Freshman year of high school is tough enough without the added pressure of running an international nonprofit organization. For Jessica Markowitz, a Garfield High School student and Leschi resident, that’s just her daily routine.
It’s been four years since the 15-year-old founded Richard’s Rwanda-IMPUHWE, a Seattle-based group that raises money to educate girls in a village in Rwanda. In that time, Jessica has visited Rwanda three times, earned national recognition for her work, including a spot on CNN and a cover story in Parade Magazine, and built lasting friendships with the 30 girls in the rural area of Nyamata.
“It’s a part of my life,” Jessica says of IMPUHWE.
Jessica started the group after a visiting speaker, Richard Kananga, stayed with her family and shared stories of the survivors of the 1994 genocide. Hearing about the girls who had to give up school when their families were killed moved her to want to help in some way.
“When I heard about this and the priorities they have to make instead of making education their first like I do, I thought maybe I could start a little group that could raise money for them to go to school,” Jessica recalls.
The movement has snowballed since then, and now the group has chapters at several Seattle-area schools, including Garfield. This month, when Jessica will travel to Rwanda for the fourth time, her middle school classmates who helped found the group four years ago will be making the trip as well.
“It’s going to be a really incredible experience of finally meeting these girls they’ve been writing letters to since sixth grade,” Jessica says. “They’re going to meet them and create even more of a relationship than they did have. And we’re going to go and teach English and help them with their education since that’s what it’s all about – this girl to girl relationship, telling them how important school is.”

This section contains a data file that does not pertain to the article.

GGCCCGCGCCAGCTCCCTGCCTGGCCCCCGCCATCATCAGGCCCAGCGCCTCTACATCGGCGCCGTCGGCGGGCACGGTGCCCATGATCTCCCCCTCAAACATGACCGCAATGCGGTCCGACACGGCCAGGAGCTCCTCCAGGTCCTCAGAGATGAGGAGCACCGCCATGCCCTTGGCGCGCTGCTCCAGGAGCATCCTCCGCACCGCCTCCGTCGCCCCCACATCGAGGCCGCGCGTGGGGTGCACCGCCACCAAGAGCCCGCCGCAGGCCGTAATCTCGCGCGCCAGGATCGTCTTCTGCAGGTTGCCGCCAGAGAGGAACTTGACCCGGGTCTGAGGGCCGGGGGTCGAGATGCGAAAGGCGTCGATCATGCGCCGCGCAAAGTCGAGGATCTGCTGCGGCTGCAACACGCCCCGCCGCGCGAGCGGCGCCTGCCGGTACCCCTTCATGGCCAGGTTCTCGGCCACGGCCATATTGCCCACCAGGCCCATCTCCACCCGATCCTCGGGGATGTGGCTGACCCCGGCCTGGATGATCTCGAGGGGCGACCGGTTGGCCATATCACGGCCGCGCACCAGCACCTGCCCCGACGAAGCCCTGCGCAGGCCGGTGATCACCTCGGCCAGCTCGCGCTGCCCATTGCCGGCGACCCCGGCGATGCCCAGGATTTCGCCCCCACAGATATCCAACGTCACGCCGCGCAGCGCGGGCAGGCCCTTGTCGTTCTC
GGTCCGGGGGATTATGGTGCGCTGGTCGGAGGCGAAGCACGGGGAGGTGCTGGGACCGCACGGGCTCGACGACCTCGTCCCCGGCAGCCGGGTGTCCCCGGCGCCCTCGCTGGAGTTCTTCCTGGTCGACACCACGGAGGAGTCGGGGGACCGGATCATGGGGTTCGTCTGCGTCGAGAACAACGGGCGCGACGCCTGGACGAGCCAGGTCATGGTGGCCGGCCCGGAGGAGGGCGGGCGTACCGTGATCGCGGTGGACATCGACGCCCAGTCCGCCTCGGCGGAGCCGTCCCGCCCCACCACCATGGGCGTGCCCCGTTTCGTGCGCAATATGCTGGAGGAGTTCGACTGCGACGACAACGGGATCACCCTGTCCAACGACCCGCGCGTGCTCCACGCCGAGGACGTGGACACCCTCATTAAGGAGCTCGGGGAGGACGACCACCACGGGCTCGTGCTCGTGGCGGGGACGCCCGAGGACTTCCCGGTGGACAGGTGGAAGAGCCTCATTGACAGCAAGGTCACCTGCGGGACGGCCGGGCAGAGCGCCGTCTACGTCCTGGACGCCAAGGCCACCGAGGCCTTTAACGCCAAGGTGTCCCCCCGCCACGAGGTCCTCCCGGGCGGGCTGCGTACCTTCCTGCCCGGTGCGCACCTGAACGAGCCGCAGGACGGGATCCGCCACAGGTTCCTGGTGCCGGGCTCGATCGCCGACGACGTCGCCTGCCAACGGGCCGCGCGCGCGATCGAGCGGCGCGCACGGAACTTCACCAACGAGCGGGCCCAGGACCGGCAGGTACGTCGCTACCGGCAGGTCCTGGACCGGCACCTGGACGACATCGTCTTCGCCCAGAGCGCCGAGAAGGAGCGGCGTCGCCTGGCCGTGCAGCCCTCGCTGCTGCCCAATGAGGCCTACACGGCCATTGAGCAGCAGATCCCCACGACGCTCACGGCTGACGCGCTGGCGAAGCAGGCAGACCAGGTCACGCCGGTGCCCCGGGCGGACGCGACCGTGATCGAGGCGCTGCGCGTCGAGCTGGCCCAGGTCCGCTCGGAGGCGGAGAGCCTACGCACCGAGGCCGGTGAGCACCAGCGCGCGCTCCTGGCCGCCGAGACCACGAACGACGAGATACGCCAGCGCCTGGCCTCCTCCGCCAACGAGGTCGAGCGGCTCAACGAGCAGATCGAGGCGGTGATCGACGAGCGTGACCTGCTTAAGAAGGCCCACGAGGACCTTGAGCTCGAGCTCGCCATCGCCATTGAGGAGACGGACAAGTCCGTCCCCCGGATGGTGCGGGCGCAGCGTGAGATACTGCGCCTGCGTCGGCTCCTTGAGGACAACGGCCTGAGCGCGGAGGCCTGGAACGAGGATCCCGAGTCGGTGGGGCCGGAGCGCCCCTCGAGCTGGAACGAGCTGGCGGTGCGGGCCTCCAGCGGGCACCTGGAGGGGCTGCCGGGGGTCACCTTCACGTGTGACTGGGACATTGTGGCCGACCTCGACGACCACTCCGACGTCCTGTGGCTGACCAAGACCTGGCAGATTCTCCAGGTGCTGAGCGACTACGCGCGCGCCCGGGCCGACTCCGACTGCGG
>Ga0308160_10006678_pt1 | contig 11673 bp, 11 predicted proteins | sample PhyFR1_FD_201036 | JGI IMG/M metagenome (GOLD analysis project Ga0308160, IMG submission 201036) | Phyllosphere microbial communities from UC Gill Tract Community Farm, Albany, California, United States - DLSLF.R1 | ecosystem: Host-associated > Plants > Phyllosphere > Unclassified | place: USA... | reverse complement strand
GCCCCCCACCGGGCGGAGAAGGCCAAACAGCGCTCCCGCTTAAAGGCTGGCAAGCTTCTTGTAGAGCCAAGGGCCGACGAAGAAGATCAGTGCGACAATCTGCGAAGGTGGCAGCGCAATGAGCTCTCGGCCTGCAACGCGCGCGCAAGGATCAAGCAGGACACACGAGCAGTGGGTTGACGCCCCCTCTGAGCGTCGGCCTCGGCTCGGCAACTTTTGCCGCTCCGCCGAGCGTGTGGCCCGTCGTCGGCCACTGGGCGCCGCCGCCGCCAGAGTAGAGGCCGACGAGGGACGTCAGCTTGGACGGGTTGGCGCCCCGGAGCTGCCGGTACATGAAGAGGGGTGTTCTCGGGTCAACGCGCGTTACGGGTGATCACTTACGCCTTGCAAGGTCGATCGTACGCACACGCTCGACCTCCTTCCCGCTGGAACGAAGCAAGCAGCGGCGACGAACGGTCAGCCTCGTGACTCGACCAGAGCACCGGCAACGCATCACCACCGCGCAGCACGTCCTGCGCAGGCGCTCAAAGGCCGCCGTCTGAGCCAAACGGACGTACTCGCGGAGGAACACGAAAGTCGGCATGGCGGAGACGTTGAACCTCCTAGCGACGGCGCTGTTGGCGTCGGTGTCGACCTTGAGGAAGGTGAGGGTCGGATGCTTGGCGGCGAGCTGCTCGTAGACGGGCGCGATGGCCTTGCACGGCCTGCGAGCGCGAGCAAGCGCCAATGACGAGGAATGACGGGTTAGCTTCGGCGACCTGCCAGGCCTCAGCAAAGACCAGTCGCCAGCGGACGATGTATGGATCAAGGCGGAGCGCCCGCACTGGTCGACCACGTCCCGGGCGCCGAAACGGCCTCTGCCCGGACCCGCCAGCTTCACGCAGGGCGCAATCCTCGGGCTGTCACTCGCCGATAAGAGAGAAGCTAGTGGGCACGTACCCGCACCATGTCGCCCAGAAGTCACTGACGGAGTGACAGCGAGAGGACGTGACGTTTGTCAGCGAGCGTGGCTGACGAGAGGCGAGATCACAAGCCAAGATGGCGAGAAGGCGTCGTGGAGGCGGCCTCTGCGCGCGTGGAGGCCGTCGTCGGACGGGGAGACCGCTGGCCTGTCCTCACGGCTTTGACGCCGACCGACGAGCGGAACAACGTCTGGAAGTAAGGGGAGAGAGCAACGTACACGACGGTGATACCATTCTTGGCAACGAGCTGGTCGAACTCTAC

For her mother Lori, it’s incredible to see what her daughter has experienced in the last four years.
“But if it’s for a good cause then it’s so worth it,” Lori says. “Because we always talk about, it’s not about her, it’s about going and making a difference and inspiring others to do the same.
While Jessica someday wants to work in education or journalism, with a focus on activism, she points out that she doesn’t have to wait to be an “adult” to have an impact.
That’s why one of her aims for this year, in addition to building a library in Nyamata, is to continue to let people know what can be accomplished by anyone, regardless of age.
“One of my goals is to get more people – not necessarily involved – but aware of what’s going on,” Jessica says, “and aware of the ability for youth to make a difference.”